How could Rob Bell possibly know this? How does he know what I’ve been told? He’s saying he has found some good news in the Bible that up until this point the church has not had. His good news is better than whatever we’ve been taught. Well, I’ve been taught the good news that Christ died to reconcile me to a God I was at war with. How could Rob Bell’s good news be better than that? He’s found something surprising and beautiful. And the publisher says he’s putting hell on trial. And he’s arguing that a loving God would never sentence human souls to eternal suffering. He then has to be a universalist or an annihilationist. And neither position is supported in Scripture. Is there a third option I’m missing?


  9. I’m curious. How can God be omnipotent if he fails to save everyone? If my choice affects whether or not God can save me, if God is dependent on me to get what he wants, if God could send his Son to die by torture to accomplish something which would only work if I want it to, if I pull the strings, decide my eternal fate, have God’s power around my pinky to use or discard as I please…why am I not God?


  10. Nathanael, I know we Christians don’t have a unified answer to this question. I believe that’s because we are not God. It would be like an ant trying to figure out why I step on some ants and not on others.(And please don’t take that analogy any farther. It completely breaks down for any other purpose than to illustrate the disparity between us and God). We do have what God says in the Bible, so that gives us a look at how He works in the world, but it is an imperfect look because we are imperfect, fallible, and limited in our understanding.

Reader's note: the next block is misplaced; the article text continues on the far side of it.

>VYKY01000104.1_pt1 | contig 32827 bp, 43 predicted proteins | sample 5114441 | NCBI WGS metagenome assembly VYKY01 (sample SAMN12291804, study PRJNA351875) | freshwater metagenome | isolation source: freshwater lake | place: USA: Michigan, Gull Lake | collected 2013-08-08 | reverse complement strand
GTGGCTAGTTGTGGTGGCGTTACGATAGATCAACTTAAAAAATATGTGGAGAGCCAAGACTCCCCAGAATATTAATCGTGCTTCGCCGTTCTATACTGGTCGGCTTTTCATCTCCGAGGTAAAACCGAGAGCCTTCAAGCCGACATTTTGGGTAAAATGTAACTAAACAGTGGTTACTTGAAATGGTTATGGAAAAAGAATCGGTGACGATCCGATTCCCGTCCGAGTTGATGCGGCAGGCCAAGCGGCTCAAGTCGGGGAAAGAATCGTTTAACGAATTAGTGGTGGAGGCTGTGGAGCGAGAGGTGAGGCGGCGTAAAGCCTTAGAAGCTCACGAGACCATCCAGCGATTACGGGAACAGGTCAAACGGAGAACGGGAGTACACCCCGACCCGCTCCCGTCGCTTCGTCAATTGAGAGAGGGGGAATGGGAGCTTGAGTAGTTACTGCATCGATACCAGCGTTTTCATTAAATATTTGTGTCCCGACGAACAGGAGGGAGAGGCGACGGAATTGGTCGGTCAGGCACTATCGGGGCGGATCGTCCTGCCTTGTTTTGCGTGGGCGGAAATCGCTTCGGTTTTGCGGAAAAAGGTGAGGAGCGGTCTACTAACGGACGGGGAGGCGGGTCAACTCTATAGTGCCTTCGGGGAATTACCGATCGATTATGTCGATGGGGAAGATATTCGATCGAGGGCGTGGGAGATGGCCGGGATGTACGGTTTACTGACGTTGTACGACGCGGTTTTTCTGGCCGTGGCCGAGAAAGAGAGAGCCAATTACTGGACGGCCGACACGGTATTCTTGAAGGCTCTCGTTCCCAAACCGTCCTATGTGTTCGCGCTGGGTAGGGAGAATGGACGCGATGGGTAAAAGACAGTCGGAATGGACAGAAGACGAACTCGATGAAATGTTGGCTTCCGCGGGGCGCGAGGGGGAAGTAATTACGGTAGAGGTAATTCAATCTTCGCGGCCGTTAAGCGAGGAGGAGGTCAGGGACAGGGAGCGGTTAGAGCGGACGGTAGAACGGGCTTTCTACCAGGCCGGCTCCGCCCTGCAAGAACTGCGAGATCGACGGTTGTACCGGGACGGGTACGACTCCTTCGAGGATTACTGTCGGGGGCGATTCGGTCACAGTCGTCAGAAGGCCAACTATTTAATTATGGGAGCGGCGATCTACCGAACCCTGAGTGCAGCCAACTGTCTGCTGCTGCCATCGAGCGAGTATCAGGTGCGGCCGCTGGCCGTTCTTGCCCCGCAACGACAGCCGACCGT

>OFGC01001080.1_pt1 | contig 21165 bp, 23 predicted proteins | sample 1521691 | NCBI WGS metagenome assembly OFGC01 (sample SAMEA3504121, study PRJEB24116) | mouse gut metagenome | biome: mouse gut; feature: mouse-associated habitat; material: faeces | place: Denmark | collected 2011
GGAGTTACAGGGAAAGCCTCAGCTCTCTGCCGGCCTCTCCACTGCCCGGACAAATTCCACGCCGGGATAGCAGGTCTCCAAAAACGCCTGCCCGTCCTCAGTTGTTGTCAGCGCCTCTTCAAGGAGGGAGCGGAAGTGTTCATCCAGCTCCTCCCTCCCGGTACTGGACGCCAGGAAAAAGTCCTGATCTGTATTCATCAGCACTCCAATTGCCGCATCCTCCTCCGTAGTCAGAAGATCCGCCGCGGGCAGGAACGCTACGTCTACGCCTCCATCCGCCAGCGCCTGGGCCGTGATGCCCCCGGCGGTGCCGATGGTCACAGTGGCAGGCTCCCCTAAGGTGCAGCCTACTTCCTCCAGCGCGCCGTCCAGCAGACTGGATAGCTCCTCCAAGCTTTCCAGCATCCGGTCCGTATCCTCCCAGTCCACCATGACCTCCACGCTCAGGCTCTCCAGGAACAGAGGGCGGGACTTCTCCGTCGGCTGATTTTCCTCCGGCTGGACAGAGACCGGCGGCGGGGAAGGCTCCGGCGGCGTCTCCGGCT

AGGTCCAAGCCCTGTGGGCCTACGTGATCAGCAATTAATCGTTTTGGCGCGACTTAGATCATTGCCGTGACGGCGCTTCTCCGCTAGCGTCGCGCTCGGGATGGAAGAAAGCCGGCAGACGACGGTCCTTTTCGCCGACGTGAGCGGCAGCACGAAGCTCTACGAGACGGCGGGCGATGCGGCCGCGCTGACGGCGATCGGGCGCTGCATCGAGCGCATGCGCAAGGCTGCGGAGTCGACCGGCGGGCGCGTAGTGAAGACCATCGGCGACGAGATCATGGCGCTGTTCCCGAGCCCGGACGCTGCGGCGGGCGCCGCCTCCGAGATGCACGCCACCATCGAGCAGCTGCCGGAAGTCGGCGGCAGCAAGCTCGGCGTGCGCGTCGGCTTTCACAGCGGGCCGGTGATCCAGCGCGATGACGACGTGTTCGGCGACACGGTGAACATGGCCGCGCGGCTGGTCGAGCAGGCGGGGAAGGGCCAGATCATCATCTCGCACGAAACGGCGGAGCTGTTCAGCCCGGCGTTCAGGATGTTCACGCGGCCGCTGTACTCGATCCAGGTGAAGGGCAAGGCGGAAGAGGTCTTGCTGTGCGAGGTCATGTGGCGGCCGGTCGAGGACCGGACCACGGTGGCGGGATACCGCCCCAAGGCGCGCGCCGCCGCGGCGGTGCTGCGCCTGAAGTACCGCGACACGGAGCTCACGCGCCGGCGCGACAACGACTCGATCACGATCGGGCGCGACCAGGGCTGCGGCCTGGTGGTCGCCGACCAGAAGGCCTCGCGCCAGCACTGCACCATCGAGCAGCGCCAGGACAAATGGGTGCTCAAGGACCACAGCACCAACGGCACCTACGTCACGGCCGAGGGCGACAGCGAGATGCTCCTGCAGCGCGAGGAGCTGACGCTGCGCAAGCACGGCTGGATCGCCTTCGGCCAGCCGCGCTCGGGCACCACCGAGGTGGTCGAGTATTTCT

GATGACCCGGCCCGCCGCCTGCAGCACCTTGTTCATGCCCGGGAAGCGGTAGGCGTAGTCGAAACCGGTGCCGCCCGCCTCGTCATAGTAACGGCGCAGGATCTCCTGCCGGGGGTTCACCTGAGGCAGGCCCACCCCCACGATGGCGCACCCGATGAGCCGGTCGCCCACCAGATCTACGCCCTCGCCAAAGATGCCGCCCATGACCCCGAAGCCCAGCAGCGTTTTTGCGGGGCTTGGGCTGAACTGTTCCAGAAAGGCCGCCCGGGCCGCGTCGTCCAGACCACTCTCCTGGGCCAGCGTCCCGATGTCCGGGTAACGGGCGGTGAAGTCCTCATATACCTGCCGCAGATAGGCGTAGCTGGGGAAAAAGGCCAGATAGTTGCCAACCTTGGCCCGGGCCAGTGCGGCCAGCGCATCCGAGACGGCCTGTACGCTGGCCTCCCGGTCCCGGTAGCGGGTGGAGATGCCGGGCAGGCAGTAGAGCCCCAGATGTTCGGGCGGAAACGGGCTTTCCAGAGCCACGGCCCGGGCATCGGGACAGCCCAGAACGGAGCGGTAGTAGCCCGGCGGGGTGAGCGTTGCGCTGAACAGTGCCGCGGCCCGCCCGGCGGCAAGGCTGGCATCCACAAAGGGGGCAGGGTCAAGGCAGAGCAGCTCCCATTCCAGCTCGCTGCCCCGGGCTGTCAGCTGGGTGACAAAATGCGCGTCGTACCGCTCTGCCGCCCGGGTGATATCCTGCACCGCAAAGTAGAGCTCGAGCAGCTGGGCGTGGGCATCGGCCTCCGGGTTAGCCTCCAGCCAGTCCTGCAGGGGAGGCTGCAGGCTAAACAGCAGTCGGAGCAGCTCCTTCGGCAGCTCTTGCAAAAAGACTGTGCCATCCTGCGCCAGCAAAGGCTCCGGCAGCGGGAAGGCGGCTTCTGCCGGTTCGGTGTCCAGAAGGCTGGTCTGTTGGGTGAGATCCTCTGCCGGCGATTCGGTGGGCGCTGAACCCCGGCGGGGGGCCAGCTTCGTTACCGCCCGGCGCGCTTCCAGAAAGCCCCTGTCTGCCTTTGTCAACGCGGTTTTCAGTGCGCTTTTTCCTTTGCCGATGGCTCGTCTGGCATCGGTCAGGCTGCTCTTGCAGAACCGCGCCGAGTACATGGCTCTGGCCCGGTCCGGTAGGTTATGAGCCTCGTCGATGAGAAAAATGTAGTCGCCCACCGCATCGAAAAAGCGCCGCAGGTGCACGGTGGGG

That being said, here’s my best understanding. God has chosen for His own purposes to make Man in God’s image. Consequently He made us volitional beings. Though God could violate our will, He does not.

    As to whether or not He then fails to save us, the failure is all on our part. If you were drowning, and I threw you a life preserver, but you refused to take it for whatever reason, is the failure to save you mine? Perhaps I jump into the water and swim to you in an effort to drag you to shore, but you fight me off and push me under. I might even die in my efforts. Would I be at fault for not saving you?

    This is essentially the scenario describing our rebellion against God. He has called to us, sent warnings (come to shore), and finally came in after us. How then is it His fault for not rescuing people who fight Him off?

    So much more to be said — it’s a big question — but I hope this gives you at least a toe hold to dig more deeply.



  11. Becky, your response to Nathanael was well put. Just on point – Elijah was also taken up to heaven in the chariot of fire, so didn’t see death.